- Theodulf of Orleans, De septem liberalibus artibus in quandam pictura depictis, line 65. Alexandrenko,p. 264, and MGH, PLAC, vol. 1,p. 546: “Ista manus numeros retinebat.”
- Although the instrument she is holding has not been certainly identified, some medieval lyres did have long necks, like the instrument that Music plays in the miniature. For a history of lyres and their various forms, see Hortense Panum, The Stringed Instruments of the Middle Ages: Their Evolution and Development, translated by Jeffrey Pulver (Westport, Conn.: Greenwood Press, 1939, reprinted, 1970), pp. 292-300.
- Theodulf of Orleans, De septem liberalibus artibus in quandam pictura depictis, lines 81-84. Alexandrenko,p. 265, and MGH, PLAC, vol. 1,p. 546: “Huic caput alta petens onerabat circulus ingens/Quem manibus geminis brachia tensa tenant:/Circulus astriferi formatus imagine caeli,/Quem signorum implet flammeus ordo decens.
- Theodulf of Orleans, De septem liberalibus artibus in quandam pictura depictis, lines 109-110. Alexandrenko,p. 266, and MGH, PLAC, vol. 1,p. 547: “Quarum suprema sedem sibi legit in arce,/Quae legem astorum continet atque poli.”
- As in note 48 above.
- Paris, Bibliothèque nationale, Lat. 1, I.165-166. Dutton and Kessler, pp. 110-111: “Quadrivium gignit virtutis nobile sane,/Terrigenum mittit per quod in astra genus.”
- Paris, Bibliothèque nationale, Lat. 1, I.103. Dutton and Kessler, pp. 108-109: “More aquilae quoniam transcendit sidera quartus.”
- Paris, Bibliothèque nationale, Lat. 1, I.116. Dutton and Kessler, pp. 108-109: “Quo tribuente datur scansio celsa poli.”
- For a discussion of this aspect of the First Bible, see Dutton and Kessler, especially their chapter, “The Presentation Miniature,” pp. 71-87.
- Paris, Bibliothèque nationale, Lat. 1, V.1. Dutton and Kessler, pp. 114-115: “Psalmificus David resplendet.” According to Dutton and Kessler, p. 7, this titulus is unique to the First Bible and was written for this particular manuscript project.
- The closest parallel to the image of David in the First Bible is the depiction of the constellation of Gemini in the Leiden Aratea (Leiden, Bibliotheek der Rijksuniversiteit, Ms. Voss. Lat. Q. 79, fol. 16v). In the image, the musician Amphion stands with his twin Zethus. Like David, Amphion holds a harp; is nude, except for a red cloak; and is depicted upon a field of blue. For a facsimile and commentary, see Bernhard Bischoff, et al., Aratea. I. Kommentar zum Aratus des Germanicus, Ms. Voss. Lat. Q. 79, Bibliotheek der Rijksuniversiteit Leiden. 2 vols. (Luzern: Faksimile Verlag, 1989). The entire manuscript is online and available at the University of Leiden’s Website: https://socrates.leidenuniv.nl/R/-?func=dbin-jump-full&object_id=1739618 (accessed on May 28, 2015). Dutton and Kessler, p. 84, discussed the relationship between the Leiden Aratea miniature and the David frontispiece in the First Bible, as does Kessler in “A Lay Abbot as Patron,” pp. 264-265.
- Paris, Bibliothèque nationale, Lat. 1, V.1-2. Dutton and Kessler, pp. 114-115: “Psalmificus David resplendet et ordo peritus/Euius opus canere musica ab arte bene.”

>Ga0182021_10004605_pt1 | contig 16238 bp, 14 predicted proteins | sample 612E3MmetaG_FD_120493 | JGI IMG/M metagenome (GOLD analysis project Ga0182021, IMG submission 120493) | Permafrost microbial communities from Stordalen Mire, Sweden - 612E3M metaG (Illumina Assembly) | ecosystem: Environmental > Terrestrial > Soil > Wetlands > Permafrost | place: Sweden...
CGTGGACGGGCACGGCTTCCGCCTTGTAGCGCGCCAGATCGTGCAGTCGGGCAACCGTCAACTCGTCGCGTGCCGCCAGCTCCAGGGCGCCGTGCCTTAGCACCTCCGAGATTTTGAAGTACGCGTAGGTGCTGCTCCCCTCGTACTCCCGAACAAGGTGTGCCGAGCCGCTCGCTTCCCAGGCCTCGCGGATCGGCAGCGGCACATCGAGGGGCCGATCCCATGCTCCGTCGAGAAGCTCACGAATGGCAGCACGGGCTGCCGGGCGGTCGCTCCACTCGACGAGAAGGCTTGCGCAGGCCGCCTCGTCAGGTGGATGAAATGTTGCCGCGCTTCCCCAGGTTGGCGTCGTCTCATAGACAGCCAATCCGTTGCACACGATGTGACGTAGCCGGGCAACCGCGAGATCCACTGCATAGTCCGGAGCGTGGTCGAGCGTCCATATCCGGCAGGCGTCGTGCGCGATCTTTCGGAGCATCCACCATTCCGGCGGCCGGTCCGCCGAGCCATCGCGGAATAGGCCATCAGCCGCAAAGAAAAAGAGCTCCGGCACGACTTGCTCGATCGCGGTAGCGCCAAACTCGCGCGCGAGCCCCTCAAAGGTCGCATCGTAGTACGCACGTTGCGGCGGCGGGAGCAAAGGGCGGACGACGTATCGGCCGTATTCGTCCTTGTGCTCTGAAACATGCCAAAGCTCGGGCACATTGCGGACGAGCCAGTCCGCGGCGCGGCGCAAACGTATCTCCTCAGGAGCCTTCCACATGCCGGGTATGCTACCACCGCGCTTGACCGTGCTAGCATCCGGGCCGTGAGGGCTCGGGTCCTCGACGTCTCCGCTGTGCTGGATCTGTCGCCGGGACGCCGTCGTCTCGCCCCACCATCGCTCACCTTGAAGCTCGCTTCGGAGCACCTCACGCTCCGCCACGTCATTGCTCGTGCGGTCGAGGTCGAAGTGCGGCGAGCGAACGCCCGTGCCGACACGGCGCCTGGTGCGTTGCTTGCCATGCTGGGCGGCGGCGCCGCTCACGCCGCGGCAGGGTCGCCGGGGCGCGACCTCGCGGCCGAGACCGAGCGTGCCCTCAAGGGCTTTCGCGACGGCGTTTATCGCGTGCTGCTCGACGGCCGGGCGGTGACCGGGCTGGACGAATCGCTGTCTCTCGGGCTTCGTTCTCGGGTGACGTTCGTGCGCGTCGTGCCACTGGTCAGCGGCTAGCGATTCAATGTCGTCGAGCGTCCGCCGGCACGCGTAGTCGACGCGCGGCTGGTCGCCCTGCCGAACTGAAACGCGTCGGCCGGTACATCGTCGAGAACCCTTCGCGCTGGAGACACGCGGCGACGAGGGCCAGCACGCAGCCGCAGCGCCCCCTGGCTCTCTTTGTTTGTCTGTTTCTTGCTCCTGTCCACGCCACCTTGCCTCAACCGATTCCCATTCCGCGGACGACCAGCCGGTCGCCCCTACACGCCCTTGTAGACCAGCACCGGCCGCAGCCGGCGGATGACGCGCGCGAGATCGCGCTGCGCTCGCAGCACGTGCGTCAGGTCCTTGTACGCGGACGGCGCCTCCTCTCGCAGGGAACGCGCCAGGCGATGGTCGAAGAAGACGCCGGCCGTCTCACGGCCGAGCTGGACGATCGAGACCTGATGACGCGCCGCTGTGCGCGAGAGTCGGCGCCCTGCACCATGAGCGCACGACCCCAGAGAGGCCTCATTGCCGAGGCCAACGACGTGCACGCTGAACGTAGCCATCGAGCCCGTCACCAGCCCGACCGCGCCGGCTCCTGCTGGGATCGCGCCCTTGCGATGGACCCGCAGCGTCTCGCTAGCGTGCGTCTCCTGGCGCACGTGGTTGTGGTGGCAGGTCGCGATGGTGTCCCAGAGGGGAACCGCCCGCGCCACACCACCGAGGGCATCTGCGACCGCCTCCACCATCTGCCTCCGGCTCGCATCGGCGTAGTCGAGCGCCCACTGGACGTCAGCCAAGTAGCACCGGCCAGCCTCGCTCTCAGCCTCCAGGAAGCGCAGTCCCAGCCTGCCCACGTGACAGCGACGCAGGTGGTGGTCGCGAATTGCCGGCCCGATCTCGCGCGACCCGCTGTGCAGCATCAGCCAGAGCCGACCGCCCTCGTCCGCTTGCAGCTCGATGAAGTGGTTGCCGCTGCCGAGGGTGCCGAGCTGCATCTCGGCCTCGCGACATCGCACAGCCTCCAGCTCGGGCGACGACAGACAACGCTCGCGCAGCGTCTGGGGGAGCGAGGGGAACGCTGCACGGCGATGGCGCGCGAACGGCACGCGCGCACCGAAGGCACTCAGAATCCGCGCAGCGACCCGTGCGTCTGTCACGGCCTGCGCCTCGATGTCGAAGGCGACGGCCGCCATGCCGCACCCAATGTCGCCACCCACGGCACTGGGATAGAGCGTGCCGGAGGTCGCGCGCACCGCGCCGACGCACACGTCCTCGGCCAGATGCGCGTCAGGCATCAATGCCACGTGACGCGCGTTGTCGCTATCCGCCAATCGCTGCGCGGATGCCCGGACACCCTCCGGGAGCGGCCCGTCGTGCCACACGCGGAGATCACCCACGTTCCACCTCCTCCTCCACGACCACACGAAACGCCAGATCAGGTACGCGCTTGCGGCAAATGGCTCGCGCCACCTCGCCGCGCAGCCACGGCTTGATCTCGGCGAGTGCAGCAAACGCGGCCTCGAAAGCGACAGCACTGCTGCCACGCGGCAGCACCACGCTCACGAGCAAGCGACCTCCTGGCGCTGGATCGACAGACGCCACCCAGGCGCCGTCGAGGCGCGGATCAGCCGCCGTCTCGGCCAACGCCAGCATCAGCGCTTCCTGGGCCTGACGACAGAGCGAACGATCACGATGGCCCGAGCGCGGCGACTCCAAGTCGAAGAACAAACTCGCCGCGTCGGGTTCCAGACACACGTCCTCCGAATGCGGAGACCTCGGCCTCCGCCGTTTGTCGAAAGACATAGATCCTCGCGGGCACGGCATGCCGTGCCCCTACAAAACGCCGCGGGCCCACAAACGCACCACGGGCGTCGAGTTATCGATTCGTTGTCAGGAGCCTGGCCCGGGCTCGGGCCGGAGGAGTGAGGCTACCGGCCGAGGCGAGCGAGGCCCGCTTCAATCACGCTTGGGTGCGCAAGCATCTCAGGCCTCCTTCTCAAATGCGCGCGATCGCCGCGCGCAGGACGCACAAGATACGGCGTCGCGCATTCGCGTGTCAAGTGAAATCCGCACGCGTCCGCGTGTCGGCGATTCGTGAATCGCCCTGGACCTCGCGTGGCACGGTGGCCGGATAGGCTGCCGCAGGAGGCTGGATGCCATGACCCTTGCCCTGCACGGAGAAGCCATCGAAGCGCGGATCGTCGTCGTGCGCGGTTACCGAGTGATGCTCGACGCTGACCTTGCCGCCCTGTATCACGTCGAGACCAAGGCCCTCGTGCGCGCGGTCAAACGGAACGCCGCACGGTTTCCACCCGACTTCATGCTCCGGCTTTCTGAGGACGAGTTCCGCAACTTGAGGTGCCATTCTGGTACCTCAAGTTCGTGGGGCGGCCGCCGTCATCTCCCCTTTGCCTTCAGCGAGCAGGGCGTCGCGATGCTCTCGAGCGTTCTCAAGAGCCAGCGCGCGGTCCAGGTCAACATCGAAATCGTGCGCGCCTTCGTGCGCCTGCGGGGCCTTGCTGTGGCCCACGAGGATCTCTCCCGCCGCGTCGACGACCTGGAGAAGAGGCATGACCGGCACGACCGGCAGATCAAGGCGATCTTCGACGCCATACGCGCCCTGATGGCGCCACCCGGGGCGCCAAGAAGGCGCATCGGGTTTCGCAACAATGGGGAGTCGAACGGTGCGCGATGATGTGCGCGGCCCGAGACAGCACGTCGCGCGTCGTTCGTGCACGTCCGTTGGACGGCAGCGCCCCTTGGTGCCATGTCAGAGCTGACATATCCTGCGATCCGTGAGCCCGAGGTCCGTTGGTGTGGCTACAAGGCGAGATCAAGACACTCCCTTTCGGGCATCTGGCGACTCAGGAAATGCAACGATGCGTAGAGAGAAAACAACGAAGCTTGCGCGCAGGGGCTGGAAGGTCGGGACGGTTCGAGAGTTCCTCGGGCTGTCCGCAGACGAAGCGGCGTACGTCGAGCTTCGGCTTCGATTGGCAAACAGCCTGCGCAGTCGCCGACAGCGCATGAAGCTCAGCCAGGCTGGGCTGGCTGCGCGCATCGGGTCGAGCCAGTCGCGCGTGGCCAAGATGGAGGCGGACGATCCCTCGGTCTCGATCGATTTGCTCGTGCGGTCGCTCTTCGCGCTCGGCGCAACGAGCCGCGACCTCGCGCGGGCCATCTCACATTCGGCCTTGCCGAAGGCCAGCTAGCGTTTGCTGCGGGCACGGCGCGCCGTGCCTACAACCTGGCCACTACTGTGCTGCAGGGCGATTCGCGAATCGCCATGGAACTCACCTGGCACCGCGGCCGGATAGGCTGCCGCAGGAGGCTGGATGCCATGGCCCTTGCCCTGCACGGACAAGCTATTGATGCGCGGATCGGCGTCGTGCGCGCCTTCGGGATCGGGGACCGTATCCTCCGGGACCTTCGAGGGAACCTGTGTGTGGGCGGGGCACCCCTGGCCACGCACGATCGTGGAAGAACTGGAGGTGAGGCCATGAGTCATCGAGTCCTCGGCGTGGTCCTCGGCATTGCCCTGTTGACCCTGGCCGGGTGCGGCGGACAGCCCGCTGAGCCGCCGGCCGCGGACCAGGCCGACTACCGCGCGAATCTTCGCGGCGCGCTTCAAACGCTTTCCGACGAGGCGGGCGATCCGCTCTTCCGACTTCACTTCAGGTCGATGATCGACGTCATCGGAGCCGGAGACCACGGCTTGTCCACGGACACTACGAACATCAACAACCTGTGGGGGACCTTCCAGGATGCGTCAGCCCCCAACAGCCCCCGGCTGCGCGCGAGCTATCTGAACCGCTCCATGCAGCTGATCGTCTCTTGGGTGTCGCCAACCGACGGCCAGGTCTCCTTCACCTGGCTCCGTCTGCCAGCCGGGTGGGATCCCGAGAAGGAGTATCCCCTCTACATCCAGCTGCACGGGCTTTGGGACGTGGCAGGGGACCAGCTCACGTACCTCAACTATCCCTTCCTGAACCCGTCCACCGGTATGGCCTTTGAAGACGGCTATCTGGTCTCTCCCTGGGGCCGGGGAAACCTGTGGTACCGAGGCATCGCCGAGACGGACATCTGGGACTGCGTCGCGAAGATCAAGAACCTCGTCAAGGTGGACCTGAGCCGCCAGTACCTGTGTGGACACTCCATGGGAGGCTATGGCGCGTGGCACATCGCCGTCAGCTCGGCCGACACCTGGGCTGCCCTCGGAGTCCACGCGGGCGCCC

- Paris, Bibliothèque nationale, Lat. 1, I.179. Dutton and Kessler, pp. 110-111: “Quisquis es instructus mundanis usibus hisce.”
- London, British Library, Add. Ms. 10546. For a facsimile with commentary, see Johannes Duft et al., Die Bible von Moutier-Grandval (Bern: Verein Schweizerischer Lithographiebesitzer, 1971). See Kessler, “A Lay Abbot as Patron,” pp. 259-260, for a discussion of the relationship between the two miniatures.
- London, British Library, Add. Ms. 10546, fol. 243r.
- Masi, “Boethius and the Iconography of the Liberal Arts,” p. 59.
- Bamberg, Staatsbibliothek, Msc. Class. 5, fol. 140v. MGH, PLAC, vol. 4, p. 1077, III.3-4: “At quisquis numerum probat,/Non quem portio disparat,/Sed quem consecrat unitas,/Labentem foris ambitum,/Ridet tutior intimis.
- Bamberg, Staatsbibliothek, Msc. Class. 5, fol. 140v. MGH, PLAC, vol. 4, p. 1077, lines III.4: “Quam, per plurima deferens/Dum linquit medium vaga/Sparsim perdiderat fuga.”
- Boethius, De consolatione philosophiae IV.6.15-17. The translation is from The Consolation of Philosophy, trans. Victor Watts (London: Penguin Books, 1969, reprinted 1999), p. 105. For a Latin edition, see Claudio Moreschini, ed., De consolatione philosophiae; Opuscula theological (Munich: K. G. Saur, 2005), p. 124: “Nam ut orbium circa eundem cardinem sese vertentium qui est intimus ad simplicitatem medietatis.”
- Boethius, De consolatione philosophiae IV.6.15-17. Watts, p. 105, and Moreschini, p. 124: “Igitur uti est ad intellectum ratiocinatio, ad id quod est id quod gignitur, ad aeternitatem tempus, ad punctum medium circulus, ita est fati series mobilis ad providentiae stabilem simplicitatem.”
- Gibson, “Illustrating Boethius: Carolingian and Romanesque Manuscripts,” p. 120: “The artist is in trouble with the staff in Boethius’s right hand, and indeed the whole perspective of the bench, canopy, and footstool, and his title SIMMACHUS, BOECIUS is the wrong way round. He has only partly underst ood his exemplar.”
- Vienna, Österreichische Nationalbibliothek, Codex Vindobonensis 652, fol. 4v. A facsimile of the manuscript appears in Kurt Holter, Liber de laudibus Sanctae Crucis (Graz: Akademische Druck-u. Verlagsanstalt, 1973).
- See note 6 above.
- Dutton and Kessler, p. 81, discussed the visual similarity between Charles and David in the First Bible.
- Paris, Bibliothèque nationale, Lat. 1, I.2. Dutton and Kessler, pp. 104-105.
- Paris, Bibliothèque nationale, Lat. 1, XI.42. Dutton and Kessler, pp. 120-121: “Pax, laus continue, rex bone David. Ave.”
Originally published by Peregrinations: Journal of Medieval Art and Architecture 5:1 (2015, 1-35), Digital Kenyon: Research, Scholarship, and Creative Exchange under an open access license, republished for educational, non-commercial purposes.